As you can imagine, the kids thought this was hilarious and wanted to see more volunteers. So she called Matt on stage. Here's what he looked like.

The funniest part of his hair-raising experience was his legs. Check this out! (You may have to click on the pic to get the full effect.)

All in all, I had a great time at Smash Camp. Even though I volunteered thinking I'd hang out with my girls, I actually spent more time hanging with the boys. I loved watching the way they interacted and anticipating the way Patriot and Azlan will be when they're older. I think I have a lot to look forward to!

On a "proud parent" note: This was the first year Patriot was old enough to actually attend camp. Here he is posing in his room. How cute is he?

Yesterday Matt and I found ourselves with a free morning, so we decided to take the boys to Boomerang Bay, the water park connected to Kings Island. We have been to Kings Island several times, but never to Boomerang Bay, so we didn't know exactly what to expect.

One thing we did know was that, since we are Kings Island Gold Pass members, we could get in 30 minutes before the park opened. We'd been told this was important because the chairs near the wave pool fill up fast. I don't know about you, but I sure want a coveted chair by the wave pool! Problem: we weren't sure what time the park opened and we didn't know where the wave pool was inside the park.

We arrived just after 10 AM and there was a terrible line at the gate to get in. Matt and I both thought, "Those poor people don't have Gold Passes, so they have to wait while we enter early. Well, membership has it's privileges, right?" I jumped out of the car and walked right up to the gate while Matt gathered the children. It was then that I realized all of these people were also Gold Pass holders and I needed to get in line behind all of them. There went my privileges.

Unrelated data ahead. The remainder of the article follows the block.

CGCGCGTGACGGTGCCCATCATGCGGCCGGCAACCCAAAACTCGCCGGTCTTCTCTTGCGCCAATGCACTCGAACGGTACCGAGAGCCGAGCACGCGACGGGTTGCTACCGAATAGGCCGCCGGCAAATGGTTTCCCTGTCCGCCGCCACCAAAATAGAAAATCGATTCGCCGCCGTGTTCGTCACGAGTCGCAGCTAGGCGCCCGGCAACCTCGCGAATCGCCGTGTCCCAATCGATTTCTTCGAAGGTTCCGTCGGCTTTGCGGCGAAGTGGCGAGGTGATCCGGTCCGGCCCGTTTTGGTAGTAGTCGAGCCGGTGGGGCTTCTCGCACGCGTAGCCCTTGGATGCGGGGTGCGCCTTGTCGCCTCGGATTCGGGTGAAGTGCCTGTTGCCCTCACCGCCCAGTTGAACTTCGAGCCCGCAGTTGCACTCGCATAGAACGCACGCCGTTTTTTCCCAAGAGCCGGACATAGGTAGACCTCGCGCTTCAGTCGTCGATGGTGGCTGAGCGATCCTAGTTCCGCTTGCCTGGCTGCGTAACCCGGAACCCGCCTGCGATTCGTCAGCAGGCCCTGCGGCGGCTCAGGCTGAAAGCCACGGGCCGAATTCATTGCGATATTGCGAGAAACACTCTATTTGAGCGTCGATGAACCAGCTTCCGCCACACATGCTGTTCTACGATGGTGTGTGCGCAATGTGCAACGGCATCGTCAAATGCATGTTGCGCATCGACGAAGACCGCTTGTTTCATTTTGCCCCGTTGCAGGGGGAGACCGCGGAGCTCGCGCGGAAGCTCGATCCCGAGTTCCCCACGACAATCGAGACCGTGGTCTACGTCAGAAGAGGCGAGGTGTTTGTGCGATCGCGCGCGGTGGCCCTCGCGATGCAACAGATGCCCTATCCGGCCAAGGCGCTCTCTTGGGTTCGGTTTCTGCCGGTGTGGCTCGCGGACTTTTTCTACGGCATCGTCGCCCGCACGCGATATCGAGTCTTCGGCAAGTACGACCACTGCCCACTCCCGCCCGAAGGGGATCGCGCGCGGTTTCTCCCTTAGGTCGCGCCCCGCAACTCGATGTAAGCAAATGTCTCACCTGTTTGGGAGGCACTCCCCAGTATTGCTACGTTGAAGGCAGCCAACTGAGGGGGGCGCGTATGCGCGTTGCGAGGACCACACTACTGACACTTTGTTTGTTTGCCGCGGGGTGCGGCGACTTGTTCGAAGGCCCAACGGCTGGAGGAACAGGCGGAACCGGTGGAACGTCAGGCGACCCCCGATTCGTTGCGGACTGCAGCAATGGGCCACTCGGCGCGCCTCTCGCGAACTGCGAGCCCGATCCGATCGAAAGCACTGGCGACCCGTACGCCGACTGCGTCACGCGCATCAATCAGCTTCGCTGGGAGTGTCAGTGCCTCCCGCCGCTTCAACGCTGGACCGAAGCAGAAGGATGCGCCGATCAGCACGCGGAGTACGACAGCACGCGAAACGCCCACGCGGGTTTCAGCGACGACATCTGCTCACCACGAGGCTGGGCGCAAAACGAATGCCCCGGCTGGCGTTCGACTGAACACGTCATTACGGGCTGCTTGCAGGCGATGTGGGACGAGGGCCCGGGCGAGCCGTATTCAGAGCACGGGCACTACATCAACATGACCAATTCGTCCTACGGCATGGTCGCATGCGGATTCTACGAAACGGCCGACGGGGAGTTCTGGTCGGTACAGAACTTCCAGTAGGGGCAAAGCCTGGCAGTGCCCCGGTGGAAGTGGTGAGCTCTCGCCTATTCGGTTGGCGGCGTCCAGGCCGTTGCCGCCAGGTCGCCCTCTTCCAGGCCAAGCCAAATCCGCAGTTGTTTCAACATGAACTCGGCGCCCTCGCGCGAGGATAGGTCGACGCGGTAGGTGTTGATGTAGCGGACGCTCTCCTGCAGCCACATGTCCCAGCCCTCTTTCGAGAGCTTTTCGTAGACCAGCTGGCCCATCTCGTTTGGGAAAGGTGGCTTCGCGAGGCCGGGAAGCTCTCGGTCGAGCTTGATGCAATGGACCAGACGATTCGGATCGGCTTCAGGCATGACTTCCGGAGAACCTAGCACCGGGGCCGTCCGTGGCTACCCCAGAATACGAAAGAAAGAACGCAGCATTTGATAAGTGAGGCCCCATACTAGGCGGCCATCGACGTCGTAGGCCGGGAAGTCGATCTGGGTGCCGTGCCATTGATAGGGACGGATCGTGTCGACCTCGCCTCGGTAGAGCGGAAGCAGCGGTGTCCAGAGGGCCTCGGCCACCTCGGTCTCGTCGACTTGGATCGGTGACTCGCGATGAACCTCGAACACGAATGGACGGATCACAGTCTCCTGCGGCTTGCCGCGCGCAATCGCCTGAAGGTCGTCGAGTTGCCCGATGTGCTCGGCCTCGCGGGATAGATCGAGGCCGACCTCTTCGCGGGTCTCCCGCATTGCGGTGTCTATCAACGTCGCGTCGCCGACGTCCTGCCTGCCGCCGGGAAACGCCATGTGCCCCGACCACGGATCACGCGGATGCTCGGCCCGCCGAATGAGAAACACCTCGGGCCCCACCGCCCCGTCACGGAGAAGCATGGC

About 10:30 the line started moving and we realized the park opens at 11. We followed the herd through security and had our passes checked. Then we expected to follow them to the prized chairs by the wave pool, only to realize there are chairs all over the place and, at that time in the morning, there were plenty to be had. So we dashed from attractions, slides, and pools scoping out the best place for our young family to plant.

After choosing a great 0-entry pool with a little water slide, several geysers, and a raindrop fountain, we finished our sunscreen coverage and headed into the water. Matt and Patriot were soon off to the bigger water slides but Azlan and I were happy sitting in the shallow water letting the geysers randomly "surprise" us. We enjoyed a light lunch and then went to bob in the wave pool. Soon it was naptime and time to go.

We had a great morning and learned a lot for our next trip to the waterpark:
1. Arriving about 10:30 should be sufficient most days.
2. We can pack a lunch and save ourselves a ton of money and calories.
3. Even spray-on sunscreen needs to be rubbed into the edges of swimsuits and hairlines. We all have red sunburn outlines where our suits had been.
4. Azlan needs to wear a hat, no matter how much sunscreen he has. It's hard to see in this pic, but he has sunburn splotches where the sunscreen was lighter than in other places. (And yes, he has a mouthful of pretzels in this pic.)